The ethical blindness of algorithms

What’s your supermarket  assuming about you?
What’s your supermarket assuming about you?
Image: Reuters/Rick Wilking
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Can an algorithm be racist? It’s a question that should be of concern for all data-driven organizations.

From analytics that help law enforcement predict future crimes, to retailers assessing the likelihood of female customers being pregnant (in the case of Target, without their knowledge), the increasing scale of computer cognizance is raising difficult ethical questions for business.

Witness the controversy that the crime app SketchFactor caused in launching its crowdsourced service in the US. The app works by allowing users to report, in real time, how subjectively “sketchy” a particular neighborhood may be, enabling an algorithm to determine the apparent safety of the area for pedestrians. Inevitably, the app has drawn accusations of racism, with some commentators labeling it a service that literally color-codes neighborhoods.

Of course, marketers have always targeted racially defined customer-bases—typically to adjust price ranges along socio-economic lines. But with ever more data becoming available, the risk of ethical error becomes harder to avoid. In the digital age, customers are defined by where they click and by the information they register. It’s one thing to be labeled as more likely to buy a pair of ski gloves, but quite another to be thought of as less likely to pay a credit card bill just because you have an ethnic-sounding name.

There is very little regulation to protect consumers from data misuse in this regard, and little guidance for companies as to how data can be segmented and sold to third parties in ethical ways. As Frank Pasquale writes in his new book, The Black Box Society, some data-broker customer-targeting lists include such ethically questionable consumer categories as “probably bipolar,” and “gullible elderly.”

Ultimately, the owner of a supermarket doesn’t really care who shops there or what they buy—only about the total value of the basket. If he or she identifies, for example, that people who buy premium ice cream often also buy other premium items, such as high-margin wine and or gourmet snack foods, it would be a good strategy to discount the ice cream to increase the overall basket value.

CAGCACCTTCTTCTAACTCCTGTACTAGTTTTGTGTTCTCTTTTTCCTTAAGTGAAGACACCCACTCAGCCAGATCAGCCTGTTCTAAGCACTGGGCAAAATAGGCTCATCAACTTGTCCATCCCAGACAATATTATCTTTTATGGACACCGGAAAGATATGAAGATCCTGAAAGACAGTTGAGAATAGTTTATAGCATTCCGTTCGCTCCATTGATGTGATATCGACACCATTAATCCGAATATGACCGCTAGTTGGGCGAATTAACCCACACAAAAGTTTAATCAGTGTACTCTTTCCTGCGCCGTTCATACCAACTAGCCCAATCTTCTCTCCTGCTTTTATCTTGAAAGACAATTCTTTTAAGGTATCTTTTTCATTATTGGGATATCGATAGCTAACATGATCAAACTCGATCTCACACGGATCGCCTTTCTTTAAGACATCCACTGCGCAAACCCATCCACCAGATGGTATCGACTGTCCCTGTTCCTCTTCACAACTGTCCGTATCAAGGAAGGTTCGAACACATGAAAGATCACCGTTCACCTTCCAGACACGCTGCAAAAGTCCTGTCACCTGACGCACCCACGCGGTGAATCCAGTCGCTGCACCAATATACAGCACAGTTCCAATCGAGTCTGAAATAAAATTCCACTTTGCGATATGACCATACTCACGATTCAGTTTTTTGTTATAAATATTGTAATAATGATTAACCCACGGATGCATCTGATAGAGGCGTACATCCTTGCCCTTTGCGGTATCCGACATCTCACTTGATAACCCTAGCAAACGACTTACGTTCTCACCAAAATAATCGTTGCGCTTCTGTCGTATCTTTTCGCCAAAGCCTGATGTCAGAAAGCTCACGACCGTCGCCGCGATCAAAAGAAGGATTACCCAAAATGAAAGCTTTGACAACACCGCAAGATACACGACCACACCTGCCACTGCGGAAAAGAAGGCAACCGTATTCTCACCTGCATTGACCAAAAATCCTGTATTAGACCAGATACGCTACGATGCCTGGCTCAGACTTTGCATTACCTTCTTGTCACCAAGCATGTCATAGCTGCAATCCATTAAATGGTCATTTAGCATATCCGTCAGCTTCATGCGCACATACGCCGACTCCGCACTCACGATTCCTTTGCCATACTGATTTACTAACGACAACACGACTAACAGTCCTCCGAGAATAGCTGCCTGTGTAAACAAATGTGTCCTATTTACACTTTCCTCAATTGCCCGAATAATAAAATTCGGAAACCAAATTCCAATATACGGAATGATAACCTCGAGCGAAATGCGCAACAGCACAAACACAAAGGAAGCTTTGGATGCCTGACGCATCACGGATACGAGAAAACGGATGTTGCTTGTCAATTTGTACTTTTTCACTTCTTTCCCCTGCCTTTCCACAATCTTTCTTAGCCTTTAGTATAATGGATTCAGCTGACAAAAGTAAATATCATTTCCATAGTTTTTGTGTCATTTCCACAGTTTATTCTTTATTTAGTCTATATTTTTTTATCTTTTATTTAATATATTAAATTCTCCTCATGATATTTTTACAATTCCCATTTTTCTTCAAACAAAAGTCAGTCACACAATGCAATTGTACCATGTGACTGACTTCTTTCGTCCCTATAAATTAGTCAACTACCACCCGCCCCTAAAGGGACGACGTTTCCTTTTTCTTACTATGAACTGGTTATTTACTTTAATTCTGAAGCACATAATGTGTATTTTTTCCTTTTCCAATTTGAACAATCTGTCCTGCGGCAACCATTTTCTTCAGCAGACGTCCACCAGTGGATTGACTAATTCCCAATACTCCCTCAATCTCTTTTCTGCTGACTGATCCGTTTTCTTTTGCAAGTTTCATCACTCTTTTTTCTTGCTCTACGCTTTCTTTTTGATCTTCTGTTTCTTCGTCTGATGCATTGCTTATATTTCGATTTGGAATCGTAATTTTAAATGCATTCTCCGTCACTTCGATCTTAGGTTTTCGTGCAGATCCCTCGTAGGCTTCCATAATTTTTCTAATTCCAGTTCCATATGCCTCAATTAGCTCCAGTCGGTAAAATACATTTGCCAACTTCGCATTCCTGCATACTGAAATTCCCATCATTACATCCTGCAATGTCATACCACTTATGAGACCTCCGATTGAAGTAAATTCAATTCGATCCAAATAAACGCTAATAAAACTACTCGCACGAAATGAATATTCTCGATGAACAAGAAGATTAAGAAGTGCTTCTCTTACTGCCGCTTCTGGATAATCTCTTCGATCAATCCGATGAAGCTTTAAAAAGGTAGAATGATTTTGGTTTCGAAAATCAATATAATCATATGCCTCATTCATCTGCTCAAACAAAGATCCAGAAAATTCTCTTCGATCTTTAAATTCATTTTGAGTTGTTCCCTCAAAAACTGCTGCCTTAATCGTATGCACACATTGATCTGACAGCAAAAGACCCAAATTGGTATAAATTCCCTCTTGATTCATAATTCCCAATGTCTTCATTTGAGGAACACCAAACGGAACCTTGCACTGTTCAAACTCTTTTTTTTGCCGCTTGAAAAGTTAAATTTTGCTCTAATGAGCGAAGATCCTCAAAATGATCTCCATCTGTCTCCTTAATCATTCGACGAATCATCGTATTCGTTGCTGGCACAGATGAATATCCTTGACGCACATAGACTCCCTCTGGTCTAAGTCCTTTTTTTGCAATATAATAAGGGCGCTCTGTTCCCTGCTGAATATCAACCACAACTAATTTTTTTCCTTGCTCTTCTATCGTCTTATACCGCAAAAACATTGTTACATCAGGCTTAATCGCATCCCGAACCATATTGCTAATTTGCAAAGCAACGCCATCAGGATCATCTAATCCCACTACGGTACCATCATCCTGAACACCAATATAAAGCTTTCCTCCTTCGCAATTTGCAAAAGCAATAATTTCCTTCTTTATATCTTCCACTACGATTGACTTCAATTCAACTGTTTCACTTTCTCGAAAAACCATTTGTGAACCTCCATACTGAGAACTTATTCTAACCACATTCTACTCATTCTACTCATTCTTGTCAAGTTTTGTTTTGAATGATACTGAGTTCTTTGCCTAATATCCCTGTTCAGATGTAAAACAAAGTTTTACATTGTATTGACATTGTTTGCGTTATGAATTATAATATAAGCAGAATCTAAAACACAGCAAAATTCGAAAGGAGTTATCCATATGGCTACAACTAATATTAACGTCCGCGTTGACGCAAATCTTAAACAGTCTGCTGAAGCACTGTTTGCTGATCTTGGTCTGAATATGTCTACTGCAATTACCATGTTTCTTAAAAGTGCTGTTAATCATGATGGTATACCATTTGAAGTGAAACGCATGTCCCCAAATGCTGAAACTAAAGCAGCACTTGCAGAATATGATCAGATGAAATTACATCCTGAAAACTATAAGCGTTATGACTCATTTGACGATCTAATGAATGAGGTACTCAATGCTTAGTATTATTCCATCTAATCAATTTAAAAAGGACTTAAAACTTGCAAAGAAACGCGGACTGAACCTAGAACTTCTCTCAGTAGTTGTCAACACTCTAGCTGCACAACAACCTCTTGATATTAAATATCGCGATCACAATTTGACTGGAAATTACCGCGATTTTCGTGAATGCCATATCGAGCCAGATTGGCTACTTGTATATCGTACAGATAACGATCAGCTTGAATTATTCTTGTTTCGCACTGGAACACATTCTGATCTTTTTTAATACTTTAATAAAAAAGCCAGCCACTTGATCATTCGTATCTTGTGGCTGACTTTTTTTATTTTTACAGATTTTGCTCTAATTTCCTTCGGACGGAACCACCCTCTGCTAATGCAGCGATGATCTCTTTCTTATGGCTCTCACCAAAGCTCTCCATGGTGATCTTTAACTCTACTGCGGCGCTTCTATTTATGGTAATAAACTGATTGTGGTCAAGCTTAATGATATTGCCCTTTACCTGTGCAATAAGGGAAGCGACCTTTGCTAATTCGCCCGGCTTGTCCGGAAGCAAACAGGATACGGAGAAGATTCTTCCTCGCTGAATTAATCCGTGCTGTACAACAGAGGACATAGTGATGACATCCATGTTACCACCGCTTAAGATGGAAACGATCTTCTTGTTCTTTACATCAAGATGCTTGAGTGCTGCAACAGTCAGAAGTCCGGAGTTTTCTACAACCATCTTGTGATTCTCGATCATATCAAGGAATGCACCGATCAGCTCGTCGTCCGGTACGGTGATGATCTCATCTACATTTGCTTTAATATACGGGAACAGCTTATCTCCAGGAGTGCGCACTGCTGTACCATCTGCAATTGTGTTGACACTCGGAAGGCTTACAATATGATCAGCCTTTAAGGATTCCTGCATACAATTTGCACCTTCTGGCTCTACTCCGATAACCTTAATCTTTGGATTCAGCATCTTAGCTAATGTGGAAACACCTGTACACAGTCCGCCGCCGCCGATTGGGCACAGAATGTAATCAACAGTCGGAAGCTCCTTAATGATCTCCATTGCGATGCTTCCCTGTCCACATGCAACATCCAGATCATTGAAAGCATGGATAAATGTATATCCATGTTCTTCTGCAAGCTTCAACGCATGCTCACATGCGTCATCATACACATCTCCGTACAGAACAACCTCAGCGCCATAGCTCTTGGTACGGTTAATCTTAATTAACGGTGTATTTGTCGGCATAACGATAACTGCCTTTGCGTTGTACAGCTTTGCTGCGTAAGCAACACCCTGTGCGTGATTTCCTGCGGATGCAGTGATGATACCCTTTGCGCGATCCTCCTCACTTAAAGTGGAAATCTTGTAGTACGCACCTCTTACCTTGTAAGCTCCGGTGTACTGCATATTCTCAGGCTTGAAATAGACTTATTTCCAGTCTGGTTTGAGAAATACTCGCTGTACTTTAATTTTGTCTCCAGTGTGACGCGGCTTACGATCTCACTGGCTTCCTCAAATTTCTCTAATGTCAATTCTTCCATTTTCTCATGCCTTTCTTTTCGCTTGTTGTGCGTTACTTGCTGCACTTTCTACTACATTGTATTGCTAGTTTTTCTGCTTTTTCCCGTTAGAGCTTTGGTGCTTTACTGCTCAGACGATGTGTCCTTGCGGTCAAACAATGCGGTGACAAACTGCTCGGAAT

But if an email marketing campaign for that same brand of ice cream goes out to a list of 1,000 customers, chosen by an algorithm, and none are from ethnic minorities, is the algorithm racist?

Let’s look at how the calculation is made: The algorithm might start with a million names and attempt to prune that list down to 1,000 by rejecting groups in which 80% of people aren’t interested in the offer, and selecting groups in which 80% are. Fairly crude criteria are employed to segment these groups, some of which could be race or gender-related.

Does this leave a company open to accusations of racism?

The answer is complicated, but a recent EU ruling may help clarify things. The European Court of Justice decided that car insurance firms could no longer consider a customer’s gender when calculating premiums. This was bad news for car insurers specialized toward female drivers, such as Sheilas’ Wheels in the UK, which built its business model on targeting women with lower premiums based on their superior safety record. In effect, the algorithm was telling the insurer that offering priority rates to women was the best way to price-risk. The European Court of Justice agreed, but ruled that the algorithm was sexist on principle.

The problem is that because the role of analytics is to aggregate, and aggregation by definition emphasizes group dynamics over individual traits, there is a strong possibility that the data will identify patterns which can be matched to specific minority groups.

In the case of our supermarket, there is of course no racist intention, but the analytics do reinforce societal unfairness, particularly if the supermarket targets more affluent customers.

Some campaigns can, of course, be monitored to ensure they don’t break the law. But as marketing becomes an increasingly individualized practice, it becomes tougher for companies to identify discriminatory segmentation until after campaigns have already launched. It’s a numbers game. Running a campaign across Europe, for example, might involve targeting 150 million adults. It would be impossible for a human to review each specific case, monitor every individual source of data. Ethically questionable patterns slip through.

Ultimately, the more decisions a company automates—the more data it uses—the more it risks engaging in potentially racist, sexist, or classist marketing.

After the European Court of Justice ruling, the market’s response was a lesson in itself. Launched in 2013, Drive Like a Girl, another UK insurance provider, charges premiums based on driver behavior alone. Data are taken from a black box in the engine, and if the telematics prove the customer drives smoothly and doesn’t speed, they are offered cheaper premiums. The end result is that, on aggregate, British women will receive cheaper insurance, but now based on individual behavior—not their very womanhood.

The challenge for other sectors is how to leverage the new power of analytics to act on behavior, as opposed to harmful stereotypes—and therefore, avoid damage to company reputations caused by ethical blunders. This, while helping to create a more harmonious, accepting society worldwide.